How can I create a new Exception different from the pre-made types?

public class InvalidBankFeeAmountException extends Exception{
    public InvalidBankFeeAmountException(String message){

It will show the warning for the InvalidBankFeeAmountException which is written in the first line.

  • I created one Exception by myself which is shown above.create a class with the name of that special exception and extends Exception. BUT it has warning which is:The serializable class <name of that Exception>Exception does not declare a static final serialVersionUID field of long. How can I solve it????? – Johanna Jul 1 '09 at 19:57
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    You don't have to worry about that warning if you don't want to. Because the Exception class is serializable it requires you to set a serial id for the class. But, since it is just a warning, I usually ignore it. – jjnguy Jul 1 '09 at 20:01
  • but when I use this class as a type in the main() method the other warning will be shown that:Can not throw the type InvalidBankFeeAmountException. – Johanna Jul 1 '09 at 20:03
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    Did you declare it as "throws InvalidBankFeeAmountException"? – Michael Myers Jul 1 '09 at 20:27
  • The error you are getting leads me to believe that you are not correctly extending Exception. – jjnguy Jul 1 '09 at 20:33

All you need to do is create a new class and have it extend Exception.

If you want an Exception that is unchecked, you need to extend RuntimeException.

Note: A checked Exception is one that requires you to either surround the Exception in a try/catch block or have a 'throws' clause on the method declaration. (like IOException) Unchecked Exceptions may be thrown just like checked Exceptions, but you aren't required to explicitly handle them in any way (IndexOutOfBoundsException).

For example:

public class MyNewException extends RuntimeException {

    public MyNewException(){

    public MyNewException(String message){
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    Note: if you are using Eclipse, simply write 'throw new <CustomName>Exception', and then use the Autofix (Ctrl+1). This will create a new class for you which extends Exception, and contains the boilerplate code. – James Van Huis Jul 1 '09 at 18:23
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    I've heard it can be bad practice to extend RuntimeExceptions: If a client can reasonably be expected to recover from an exception, make it a checked exception. If a client cannot do anything to recover from the exception, make it an unchecked exception. – Pureferret Apr 3 '13 at 11:46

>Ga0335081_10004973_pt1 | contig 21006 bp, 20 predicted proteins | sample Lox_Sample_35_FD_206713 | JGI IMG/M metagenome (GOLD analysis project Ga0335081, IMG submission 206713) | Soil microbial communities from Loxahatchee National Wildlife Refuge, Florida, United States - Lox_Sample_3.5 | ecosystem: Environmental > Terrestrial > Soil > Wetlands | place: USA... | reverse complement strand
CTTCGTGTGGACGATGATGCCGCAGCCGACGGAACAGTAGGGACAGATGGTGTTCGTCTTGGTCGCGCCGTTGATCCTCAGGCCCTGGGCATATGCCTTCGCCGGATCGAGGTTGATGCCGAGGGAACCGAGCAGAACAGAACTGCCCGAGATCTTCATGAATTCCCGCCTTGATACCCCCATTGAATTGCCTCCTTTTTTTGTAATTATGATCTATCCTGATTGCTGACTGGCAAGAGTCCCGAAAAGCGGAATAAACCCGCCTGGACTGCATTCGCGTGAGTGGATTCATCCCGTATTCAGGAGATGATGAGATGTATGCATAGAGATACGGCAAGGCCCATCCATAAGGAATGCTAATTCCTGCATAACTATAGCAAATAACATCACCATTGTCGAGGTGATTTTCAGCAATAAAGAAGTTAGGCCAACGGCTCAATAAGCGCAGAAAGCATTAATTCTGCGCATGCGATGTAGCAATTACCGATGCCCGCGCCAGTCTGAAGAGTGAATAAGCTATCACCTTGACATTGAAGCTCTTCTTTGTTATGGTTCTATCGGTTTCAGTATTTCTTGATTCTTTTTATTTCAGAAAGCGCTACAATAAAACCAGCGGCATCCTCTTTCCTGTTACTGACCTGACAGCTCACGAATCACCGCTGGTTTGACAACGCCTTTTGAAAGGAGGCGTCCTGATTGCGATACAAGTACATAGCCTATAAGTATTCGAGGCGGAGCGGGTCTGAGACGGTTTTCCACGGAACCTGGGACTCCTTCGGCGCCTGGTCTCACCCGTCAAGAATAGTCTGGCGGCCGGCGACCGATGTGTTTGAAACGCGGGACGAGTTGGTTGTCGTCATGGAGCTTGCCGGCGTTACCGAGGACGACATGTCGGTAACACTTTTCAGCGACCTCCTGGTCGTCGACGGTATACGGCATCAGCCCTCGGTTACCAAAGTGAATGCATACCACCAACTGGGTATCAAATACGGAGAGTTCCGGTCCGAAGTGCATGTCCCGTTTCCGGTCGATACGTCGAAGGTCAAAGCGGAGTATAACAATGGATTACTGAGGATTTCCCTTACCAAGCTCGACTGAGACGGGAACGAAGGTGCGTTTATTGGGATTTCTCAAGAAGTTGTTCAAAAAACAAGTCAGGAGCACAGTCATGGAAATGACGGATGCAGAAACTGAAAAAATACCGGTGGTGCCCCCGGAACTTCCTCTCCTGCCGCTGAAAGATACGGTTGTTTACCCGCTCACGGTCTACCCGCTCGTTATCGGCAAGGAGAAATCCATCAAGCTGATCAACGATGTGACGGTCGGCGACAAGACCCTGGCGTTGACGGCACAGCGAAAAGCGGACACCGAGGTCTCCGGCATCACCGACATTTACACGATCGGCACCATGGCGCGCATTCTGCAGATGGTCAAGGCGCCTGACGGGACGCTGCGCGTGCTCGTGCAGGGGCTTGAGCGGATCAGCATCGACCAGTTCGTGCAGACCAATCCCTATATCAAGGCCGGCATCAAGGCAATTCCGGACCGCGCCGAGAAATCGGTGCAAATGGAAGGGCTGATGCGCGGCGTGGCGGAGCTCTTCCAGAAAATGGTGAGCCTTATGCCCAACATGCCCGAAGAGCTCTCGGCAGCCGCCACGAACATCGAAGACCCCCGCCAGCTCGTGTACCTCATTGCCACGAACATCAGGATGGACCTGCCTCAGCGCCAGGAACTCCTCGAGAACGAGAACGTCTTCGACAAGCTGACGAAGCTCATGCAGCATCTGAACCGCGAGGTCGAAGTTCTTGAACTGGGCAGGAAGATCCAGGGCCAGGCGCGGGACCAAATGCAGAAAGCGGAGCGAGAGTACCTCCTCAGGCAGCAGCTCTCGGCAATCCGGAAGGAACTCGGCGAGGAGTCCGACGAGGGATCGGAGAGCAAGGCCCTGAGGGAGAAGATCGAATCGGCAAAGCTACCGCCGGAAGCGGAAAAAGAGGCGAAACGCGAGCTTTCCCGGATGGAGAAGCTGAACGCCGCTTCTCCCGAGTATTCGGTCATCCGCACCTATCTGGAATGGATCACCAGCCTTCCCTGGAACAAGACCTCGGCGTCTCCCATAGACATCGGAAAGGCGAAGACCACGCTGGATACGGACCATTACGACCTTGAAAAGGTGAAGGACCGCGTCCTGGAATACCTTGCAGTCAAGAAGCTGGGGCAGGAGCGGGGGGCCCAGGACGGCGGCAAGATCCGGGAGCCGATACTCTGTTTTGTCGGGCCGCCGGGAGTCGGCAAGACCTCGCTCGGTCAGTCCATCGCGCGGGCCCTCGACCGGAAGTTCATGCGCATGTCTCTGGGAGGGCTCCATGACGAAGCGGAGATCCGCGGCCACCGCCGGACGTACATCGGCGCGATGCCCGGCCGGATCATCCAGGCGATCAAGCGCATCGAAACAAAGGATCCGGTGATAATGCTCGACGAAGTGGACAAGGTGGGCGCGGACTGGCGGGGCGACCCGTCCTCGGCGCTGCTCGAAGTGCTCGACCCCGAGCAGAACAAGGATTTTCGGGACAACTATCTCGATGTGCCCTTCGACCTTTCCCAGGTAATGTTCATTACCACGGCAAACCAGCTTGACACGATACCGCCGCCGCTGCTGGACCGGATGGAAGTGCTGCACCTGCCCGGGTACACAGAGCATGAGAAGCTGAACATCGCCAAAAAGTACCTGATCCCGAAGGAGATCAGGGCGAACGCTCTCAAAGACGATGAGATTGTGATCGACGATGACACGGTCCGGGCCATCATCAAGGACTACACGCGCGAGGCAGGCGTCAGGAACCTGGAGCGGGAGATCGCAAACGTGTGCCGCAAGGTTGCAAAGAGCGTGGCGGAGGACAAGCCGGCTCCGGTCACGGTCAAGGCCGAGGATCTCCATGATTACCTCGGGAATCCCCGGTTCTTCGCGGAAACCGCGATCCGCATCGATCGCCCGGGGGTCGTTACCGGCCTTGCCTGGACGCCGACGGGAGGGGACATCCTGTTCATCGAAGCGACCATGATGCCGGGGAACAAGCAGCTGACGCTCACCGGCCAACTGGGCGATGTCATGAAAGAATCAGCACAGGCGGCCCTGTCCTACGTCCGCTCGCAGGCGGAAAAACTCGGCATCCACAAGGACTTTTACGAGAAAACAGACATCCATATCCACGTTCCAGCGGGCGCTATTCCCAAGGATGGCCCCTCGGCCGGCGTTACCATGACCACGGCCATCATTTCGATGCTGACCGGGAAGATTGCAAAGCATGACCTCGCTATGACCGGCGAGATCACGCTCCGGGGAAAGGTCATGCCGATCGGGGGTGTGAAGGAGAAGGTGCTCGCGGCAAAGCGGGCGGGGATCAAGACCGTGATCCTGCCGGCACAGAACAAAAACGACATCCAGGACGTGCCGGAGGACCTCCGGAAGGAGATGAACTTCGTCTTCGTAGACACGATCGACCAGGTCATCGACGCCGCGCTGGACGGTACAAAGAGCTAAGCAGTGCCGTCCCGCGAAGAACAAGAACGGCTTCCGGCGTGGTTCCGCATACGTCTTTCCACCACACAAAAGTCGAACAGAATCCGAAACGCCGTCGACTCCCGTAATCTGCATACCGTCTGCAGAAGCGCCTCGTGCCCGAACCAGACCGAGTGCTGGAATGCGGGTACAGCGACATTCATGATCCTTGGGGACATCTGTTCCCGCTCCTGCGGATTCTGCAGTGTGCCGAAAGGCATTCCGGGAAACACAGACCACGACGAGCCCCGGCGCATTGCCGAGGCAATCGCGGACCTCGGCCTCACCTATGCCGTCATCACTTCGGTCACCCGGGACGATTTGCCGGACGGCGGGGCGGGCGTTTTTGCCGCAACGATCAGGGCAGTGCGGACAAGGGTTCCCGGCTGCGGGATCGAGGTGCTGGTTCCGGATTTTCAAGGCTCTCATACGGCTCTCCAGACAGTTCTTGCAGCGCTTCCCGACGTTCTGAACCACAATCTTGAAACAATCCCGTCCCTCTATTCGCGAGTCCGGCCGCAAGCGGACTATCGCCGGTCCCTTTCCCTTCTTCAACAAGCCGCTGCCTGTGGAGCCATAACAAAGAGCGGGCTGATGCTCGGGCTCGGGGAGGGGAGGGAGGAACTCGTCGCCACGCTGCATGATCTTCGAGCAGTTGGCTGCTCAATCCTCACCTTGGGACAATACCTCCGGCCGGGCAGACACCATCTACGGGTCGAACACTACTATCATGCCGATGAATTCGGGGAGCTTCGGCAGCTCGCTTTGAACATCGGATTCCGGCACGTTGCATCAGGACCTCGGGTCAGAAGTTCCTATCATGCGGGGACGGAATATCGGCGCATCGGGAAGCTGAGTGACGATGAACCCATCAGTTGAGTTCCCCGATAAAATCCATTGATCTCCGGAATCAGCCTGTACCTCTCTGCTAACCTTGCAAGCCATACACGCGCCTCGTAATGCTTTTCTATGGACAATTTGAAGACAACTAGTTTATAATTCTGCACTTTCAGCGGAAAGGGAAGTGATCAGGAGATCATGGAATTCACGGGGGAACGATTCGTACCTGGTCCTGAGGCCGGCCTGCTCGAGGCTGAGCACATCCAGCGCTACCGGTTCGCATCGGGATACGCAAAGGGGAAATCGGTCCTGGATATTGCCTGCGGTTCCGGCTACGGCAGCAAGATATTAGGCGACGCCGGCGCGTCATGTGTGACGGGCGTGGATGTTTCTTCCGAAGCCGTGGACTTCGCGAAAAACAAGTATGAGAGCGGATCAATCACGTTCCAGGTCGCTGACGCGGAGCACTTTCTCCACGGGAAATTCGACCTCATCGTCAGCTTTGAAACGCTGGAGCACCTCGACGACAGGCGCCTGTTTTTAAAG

• I just read the rest of the answer, you've got it covered, I just need to read more than the code before commenting. – Pureferret Apr 3 '13 at 11:50
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    @Pureferret I don't think it's bad practice to extend RuntimeException. It definitely makes your code easier to use if there aren't checked exceptions all over the place. – jjnguy Apr 3 '13 at 14:46

just extend either

  • Exception, if you want your exception to be checked (i.e: required in a throws clause)
  • RuntimeException, if you want your exception to be unchecked.

Be sure not to go overboard with exceptions, especially checked exceptions. I'd recommend reading Chapter 9 of Joshua Bloch's Effective Java, and in particular his Item 60 (Favor the use of standard exceptions). His recommendations also include using checked exceptions for exceptions that can be recovered from, using unchecked exceptions (RuntimeExceptions) for programming errors, and avoiding the unnecessary use of checked exceptions.

If an InvalidBankAccount exception is thrown whenever an programming error is found, you probably just want to throw a standard unchecked Java IllegalStateException instead. (This neatly sidesteps the need to declare serialVersionUID.)


Take a look at:


An example is given there on page 2:

public class DuplicateUsernameException
    extends Exception {
    public DuplicateUsernameException 
        (String username){....}
    public String requestedUsername(){...}
    public String[] availableNames(){...}

along with a set of guidelines for when and why you'd create your own exceptions.

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